The Bank of England will assess the danger from a shortage of market liquidity as it warned of threats to financial stability from events such as the crisis in Greece.
In a quarterly assessment published Thursday, the BOE’s Financial Policy Committee also said geopolitical tensions, slowing Chinese economic growth and emerging markets also remain a threat to U.K. stability.
“The committee remains concerned that investment allocations and pricing of some securities may presume that asset sales can be performed in an environment of continuous market liquidity,” it said. “Liquidity in some markets may have become more fragile.”
With potential market stresses related to events in Greece and elsewhere, BOE officials have been raising the alarm about low liquidity in recent months. Executive Director Chris Salmon said that structural changes in financial markets may impair liquidity and leave them less able to absorb shocks.
In its analysis, the FPC noted that even small events are rippling through markets. It said trading volumes in some sovereign bonds, including U.S. Treasuries “appear to suggest that sudden changes in market conditions can occur in response to modest news.”
As a result, the FPC called on the BOE and the Financial Conduct Authority, which oversees markets, to jointly assess where vulnerabilities lie and how fund managers and other investors intend to cope with potential shocks. This review, to be completed by September, will see asset managers questioned about their strategies and holdings.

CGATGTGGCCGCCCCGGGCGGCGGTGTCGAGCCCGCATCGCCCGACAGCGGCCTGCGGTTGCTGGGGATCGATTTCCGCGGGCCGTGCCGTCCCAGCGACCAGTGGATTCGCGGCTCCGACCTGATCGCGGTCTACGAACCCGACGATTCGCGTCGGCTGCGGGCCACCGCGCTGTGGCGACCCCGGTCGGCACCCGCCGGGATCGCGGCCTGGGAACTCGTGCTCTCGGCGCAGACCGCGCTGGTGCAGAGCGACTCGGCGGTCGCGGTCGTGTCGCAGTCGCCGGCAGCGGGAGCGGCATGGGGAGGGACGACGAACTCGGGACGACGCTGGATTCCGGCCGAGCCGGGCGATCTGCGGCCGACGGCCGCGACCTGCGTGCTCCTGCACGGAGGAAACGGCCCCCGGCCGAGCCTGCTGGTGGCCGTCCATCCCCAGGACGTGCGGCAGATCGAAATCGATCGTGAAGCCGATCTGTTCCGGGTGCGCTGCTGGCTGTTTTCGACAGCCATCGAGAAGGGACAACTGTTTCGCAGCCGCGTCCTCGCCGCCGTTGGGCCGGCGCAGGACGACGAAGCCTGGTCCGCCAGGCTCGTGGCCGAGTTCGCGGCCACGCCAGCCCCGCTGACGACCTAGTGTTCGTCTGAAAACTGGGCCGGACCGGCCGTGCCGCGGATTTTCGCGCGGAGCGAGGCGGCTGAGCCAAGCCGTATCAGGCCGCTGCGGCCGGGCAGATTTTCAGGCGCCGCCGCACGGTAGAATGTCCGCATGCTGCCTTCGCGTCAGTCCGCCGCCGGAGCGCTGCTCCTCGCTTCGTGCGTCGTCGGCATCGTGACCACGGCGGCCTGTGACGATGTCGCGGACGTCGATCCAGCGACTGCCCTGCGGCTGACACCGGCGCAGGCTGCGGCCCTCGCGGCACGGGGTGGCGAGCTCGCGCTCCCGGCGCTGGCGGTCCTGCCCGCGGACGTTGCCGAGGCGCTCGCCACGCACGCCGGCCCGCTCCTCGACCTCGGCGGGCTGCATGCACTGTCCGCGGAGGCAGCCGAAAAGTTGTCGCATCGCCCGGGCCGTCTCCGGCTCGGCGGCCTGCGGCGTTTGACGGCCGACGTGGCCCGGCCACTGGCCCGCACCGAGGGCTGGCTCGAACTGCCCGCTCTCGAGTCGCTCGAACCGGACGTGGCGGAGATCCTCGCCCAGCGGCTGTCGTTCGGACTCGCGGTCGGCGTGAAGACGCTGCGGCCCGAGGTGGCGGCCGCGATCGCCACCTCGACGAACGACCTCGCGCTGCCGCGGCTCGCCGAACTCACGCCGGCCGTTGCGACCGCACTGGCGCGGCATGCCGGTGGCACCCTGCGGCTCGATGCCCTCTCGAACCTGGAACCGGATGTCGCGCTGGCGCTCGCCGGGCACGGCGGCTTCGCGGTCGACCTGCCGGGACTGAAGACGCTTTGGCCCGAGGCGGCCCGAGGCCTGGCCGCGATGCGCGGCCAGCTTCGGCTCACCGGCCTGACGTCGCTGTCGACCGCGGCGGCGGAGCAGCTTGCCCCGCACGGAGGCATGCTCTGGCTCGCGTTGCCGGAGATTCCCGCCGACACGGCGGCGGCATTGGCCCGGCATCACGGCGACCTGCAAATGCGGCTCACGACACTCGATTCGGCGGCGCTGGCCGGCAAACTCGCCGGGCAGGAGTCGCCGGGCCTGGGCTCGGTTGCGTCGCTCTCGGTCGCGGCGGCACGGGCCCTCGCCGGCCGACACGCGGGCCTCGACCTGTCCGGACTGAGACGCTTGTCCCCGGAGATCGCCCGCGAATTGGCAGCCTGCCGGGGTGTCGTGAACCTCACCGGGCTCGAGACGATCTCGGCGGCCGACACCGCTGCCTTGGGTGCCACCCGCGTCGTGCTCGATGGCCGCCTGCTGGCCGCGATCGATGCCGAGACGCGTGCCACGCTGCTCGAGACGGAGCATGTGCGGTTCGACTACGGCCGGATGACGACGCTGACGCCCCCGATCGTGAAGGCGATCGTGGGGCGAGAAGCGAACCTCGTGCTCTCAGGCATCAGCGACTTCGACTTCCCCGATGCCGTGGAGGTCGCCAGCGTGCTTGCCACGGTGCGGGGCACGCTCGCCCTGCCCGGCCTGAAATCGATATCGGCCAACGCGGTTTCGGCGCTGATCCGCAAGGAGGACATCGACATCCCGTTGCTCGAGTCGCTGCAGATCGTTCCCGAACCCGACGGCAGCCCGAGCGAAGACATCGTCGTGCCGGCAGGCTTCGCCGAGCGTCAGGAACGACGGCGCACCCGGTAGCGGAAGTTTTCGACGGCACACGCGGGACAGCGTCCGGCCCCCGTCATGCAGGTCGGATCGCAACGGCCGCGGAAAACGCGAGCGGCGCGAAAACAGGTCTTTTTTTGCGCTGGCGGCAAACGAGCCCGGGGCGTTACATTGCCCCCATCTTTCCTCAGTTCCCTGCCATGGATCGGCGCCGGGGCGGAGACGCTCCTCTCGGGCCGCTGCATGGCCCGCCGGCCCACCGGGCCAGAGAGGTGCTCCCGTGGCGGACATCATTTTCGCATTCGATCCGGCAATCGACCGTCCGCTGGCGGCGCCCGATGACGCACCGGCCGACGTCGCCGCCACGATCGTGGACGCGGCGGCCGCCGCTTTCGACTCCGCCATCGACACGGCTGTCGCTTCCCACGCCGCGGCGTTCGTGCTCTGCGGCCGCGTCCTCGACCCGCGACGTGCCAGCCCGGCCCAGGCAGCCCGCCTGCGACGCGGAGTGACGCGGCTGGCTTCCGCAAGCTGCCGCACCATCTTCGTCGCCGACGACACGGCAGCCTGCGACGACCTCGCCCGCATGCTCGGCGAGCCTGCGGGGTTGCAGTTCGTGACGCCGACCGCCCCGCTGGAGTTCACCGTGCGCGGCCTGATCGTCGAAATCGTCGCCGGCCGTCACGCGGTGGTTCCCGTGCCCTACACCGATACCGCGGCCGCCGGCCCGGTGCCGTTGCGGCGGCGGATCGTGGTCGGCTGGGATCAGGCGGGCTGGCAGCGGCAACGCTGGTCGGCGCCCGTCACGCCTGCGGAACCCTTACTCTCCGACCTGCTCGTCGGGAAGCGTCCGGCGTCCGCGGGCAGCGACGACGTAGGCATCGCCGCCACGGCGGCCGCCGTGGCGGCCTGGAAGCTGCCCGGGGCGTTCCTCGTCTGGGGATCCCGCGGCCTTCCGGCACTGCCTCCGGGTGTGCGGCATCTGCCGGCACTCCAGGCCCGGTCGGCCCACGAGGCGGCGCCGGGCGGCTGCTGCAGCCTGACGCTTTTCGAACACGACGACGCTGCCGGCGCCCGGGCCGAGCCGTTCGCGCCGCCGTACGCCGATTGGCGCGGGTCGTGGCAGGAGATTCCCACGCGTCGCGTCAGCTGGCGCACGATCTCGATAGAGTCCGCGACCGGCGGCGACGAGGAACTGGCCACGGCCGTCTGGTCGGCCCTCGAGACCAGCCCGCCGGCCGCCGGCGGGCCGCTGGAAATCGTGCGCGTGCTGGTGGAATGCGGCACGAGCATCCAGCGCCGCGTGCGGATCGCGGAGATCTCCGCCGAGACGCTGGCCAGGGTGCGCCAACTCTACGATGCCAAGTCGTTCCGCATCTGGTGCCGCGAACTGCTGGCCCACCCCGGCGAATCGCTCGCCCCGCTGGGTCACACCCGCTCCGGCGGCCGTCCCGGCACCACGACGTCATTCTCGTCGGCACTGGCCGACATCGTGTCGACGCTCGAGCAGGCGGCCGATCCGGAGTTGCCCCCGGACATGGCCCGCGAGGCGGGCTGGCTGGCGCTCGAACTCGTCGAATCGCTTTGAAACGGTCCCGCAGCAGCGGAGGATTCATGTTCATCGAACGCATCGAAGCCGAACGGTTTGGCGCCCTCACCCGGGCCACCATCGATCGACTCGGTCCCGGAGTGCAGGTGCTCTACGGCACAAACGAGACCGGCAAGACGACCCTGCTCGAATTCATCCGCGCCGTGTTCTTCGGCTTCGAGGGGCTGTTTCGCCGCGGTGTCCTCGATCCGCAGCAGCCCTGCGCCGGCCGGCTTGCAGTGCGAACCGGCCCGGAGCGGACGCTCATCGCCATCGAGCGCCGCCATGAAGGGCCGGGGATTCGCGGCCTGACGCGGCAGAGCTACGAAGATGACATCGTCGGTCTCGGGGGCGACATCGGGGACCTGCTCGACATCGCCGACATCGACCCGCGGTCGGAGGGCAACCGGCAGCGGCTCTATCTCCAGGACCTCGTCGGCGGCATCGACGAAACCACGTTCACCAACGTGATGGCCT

After focusing on the U.K. housing market last year, the FPC has become more concerned about international issues. These potential global risks will form the basis for the BOE’s annual check of banks’ financial strength later this year. The central bank will publish the scenarios for the stress test on Monday.
Among the most pressing issues is Greece, where the government is trying to agree reforms with its creditors to secure emergency aid funds. Alex Brazier, the BOE’s executive director for financial stability, said this month that a failure to find a political solution to Greece’s sovereign debt problem could trigger a market correction.
“A bad outcome in these negotiations could trigger a broader reassessment of risk in financial markets,” he said. “We start from a position where market pricing looks potentially subject to correction.”